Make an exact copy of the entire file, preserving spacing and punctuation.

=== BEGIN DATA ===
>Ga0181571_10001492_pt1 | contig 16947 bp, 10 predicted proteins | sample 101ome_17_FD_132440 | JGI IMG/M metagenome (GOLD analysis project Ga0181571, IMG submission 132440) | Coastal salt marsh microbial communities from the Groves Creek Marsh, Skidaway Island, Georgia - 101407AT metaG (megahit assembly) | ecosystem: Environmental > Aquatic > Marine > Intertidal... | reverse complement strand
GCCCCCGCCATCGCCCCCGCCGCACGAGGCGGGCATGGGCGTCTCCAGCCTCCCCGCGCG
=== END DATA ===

>Ga0181571_10001492_pt1 | contig 16947 bp, 10 predicted proteins | sample 101ome_17_FD_132440 | JGI IMG/M metagenome (GOLD analysis project Ga0181571, IMG submission 132440) | Coastal salt marsh microbial communities from the Groves Creek Marsh, Skidaway Island, Georgia - 101407AT metaG (megahit assembly) | ecosystem: Environmental > Aquatic > Marine > Intertidal... | reverse complement strand
GCCCCCGCCATCGCCCCCGCCGCACGAGGCGGGCATGGGCGTCTCCAGCCTCCCCGCGCG